Fossils and Elected Officials

One day last fall I windsurfed across the Potomac River in the heart of Washington, D.C . The day was beautiful, sunny and 70 degrees. Peaceful groups demonstrated for ALS awareness, tourists strolled and snapped pictures of the marble monuments, young men filled the playing fields beside the Potomac, bicyclists and joggers passed families ambling along the river's edge while boaters cruised beneath the bridges. Only the occasional commercial jet lofting over the length of the river disturbed the serenity of this doomed city. Coming ashore I noticed curious, square-cut paving stones eroding from the earthen banks of the Potomac and wondered how they got there.

Milky granite, worn smooth on one face, measuring four inches square, these forgotten bits of history rested heavy in the hand. Relics of the 18th or 19th century, these stones perhaps had clattered under the hooves of horses, beneath the carriages of our great colonial leaders. Perhaps these granite stones had witnessed the destruction of our capitol by the British navy in August, 1814, when most of the public buildings, including the Capitol and the White House were torched and abandoned. British admiral, George Cockburn, had intended to demoralize the young nation but the attack, as shocking as it was bold, only united the country. A month later, 15,000 volunteers defeated the British at Baltimore , a battle witnessed by a fellow named Francis Scott Key who wrote a song about it. Ironically, after the destruction of Washington , a New York congressman suggested the capitol be moved to Wall Street, in New York City . He believed it might be wise to move our leaders closer to the center of finance. Great cities rise and fall.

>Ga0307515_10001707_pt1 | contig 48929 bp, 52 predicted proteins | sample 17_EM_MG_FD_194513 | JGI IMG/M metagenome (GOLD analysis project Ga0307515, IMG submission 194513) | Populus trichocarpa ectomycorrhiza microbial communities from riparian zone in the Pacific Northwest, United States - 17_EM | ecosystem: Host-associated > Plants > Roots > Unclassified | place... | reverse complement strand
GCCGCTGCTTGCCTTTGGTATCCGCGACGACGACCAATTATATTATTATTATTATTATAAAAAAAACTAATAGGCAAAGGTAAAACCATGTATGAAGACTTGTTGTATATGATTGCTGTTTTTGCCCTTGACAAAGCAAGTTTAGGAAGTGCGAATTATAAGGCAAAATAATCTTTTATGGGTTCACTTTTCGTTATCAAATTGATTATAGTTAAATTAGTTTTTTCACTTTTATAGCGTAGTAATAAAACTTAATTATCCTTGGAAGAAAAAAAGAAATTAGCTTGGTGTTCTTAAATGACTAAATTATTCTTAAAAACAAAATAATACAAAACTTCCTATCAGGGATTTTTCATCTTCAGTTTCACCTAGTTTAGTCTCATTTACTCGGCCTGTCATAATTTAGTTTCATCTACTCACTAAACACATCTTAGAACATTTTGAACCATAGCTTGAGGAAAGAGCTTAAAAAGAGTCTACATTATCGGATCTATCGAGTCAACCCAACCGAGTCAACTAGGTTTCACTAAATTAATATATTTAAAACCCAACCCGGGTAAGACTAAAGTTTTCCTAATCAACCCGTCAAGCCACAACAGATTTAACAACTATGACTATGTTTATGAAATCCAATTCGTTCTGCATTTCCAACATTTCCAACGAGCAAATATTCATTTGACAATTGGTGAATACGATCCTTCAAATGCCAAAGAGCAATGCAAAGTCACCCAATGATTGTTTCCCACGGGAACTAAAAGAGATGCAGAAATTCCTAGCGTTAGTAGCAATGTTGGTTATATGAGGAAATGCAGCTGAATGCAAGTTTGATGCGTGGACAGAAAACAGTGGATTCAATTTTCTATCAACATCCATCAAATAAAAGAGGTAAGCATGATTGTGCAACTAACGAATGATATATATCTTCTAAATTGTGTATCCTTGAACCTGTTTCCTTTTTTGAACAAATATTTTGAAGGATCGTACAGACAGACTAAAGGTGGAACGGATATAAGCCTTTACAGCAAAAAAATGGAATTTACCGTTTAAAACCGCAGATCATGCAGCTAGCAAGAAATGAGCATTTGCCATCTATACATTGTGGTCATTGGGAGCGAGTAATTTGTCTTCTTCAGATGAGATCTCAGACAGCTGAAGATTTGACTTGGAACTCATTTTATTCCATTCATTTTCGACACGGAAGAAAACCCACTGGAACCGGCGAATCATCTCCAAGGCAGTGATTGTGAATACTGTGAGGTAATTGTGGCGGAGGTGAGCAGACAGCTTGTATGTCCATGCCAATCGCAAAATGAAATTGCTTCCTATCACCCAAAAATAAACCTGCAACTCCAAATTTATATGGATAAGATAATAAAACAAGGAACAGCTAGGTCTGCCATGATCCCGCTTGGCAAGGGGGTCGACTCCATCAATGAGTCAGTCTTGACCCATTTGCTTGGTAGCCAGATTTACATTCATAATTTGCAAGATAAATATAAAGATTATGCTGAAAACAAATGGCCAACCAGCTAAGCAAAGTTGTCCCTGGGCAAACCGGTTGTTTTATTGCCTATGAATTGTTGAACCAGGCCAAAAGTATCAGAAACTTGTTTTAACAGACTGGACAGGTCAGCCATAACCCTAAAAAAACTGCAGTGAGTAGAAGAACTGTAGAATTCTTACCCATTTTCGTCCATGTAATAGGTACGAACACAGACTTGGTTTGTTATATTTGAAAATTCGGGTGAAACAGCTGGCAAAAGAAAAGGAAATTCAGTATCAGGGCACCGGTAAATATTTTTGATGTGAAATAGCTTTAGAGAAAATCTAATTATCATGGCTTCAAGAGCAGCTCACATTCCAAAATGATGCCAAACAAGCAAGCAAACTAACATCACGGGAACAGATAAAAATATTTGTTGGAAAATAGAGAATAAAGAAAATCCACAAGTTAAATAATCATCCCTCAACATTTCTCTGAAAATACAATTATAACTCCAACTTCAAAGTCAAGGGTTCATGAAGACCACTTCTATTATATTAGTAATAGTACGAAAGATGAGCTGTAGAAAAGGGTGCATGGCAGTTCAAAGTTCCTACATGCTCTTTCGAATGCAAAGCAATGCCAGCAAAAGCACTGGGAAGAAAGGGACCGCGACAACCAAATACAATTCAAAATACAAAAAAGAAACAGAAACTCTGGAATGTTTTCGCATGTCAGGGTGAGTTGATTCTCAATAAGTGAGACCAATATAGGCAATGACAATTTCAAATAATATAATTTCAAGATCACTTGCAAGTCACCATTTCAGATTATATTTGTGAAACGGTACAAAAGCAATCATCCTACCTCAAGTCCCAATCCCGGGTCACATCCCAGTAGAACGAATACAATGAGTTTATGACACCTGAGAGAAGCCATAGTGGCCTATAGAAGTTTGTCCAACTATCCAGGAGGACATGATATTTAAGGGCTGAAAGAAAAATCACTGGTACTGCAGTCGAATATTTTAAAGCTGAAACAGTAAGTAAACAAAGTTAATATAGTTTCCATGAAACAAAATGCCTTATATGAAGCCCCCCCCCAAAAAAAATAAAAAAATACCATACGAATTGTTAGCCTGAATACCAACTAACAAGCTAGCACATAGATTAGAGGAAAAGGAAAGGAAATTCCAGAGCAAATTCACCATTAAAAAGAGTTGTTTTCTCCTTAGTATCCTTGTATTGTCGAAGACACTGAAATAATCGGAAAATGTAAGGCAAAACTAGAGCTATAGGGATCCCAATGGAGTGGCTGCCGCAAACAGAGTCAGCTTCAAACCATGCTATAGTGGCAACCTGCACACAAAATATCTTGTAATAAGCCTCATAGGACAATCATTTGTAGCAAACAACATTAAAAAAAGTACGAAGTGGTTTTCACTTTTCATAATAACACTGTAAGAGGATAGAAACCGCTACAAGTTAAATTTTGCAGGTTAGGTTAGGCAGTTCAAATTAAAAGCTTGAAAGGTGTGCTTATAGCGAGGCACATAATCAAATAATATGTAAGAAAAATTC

What the British could not do to Washington, D.C. with fire, nature may achieve easily with water, without the slightest help from a network of terrorists. Global warming, in the form of rising sea levels, laps at the embankments of all low-lying, coastal cities now. 'We are facing the first human-created, extinction style cycle that is on the same scale as major geological events of the past, but condensed into an incomparably smaller span of time,' Said Michael Robinson of the Smithsonian Institute. In other words, Washington, D.C. is doomed and her demise is only a matter of time.

At the Smithsonian I sought out the marine fossil specimens, especially those native to the region. Here was mighty Megalodon, the ancestor of the great white shark that lived four million years ago in the warm waters of the Potomac and Chesapeake Bay . A predator with teeth the size of broken dinner plates, Megalodon was the reigning terrorist of its day. Stalking prey over the present site of our capitol, this 50 foot shark ruled every sandy estuary and tidal basin. Indeed, both the Capitol building and the White House were constructed of sandstone quarried from these ancient seabeds just south of the city.